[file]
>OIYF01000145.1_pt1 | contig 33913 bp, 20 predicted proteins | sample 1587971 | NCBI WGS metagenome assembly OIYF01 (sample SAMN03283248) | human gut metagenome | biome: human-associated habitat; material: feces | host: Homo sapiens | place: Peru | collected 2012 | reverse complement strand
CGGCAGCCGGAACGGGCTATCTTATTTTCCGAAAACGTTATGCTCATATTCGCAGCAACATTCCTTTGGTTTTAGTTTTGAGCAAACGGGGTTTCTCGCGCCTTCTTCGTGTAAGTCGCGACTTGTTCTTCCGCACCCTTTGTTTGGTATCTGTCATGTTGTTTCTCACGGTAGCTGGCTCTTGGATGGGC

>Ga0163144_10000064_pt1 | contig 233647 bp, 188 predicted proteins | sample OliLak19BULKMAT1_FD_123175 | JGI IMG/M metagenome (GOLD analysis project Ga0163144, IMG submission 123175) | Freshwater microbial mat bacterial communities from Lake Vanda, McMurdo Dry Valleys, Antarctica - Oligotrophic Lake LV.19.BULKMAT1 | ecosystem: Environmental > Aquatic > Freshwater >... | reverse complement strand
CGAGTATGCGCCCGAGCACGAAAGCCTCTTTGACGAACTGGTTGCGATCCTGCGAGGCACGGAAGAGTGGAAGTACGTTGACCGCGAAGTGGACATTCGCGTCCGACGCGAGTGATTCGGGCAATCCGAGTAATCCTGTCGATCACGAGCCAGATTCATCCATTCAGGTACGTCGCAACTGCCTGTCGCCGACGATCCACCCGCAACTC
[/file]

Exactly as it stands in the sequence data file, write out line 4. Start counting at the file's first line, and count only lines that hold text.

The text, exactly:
CGAGTATGCGCCCGAGCACGAAAGCCTCTTTGACGAACTGGTTGCGATCCTGCGAGGCACGGAAGAGTGGAAGTACGTTGACCGCGAAGTGGACATTCGCGTCCGACGCGAGTGATTCGGGCAATCCGAGTAATCCTGTCGATCACGAGCCAGATTCATCCATTCAGGTACGTCGCAACTGCCTGTCGCCGACGATCCACCCGCAACTC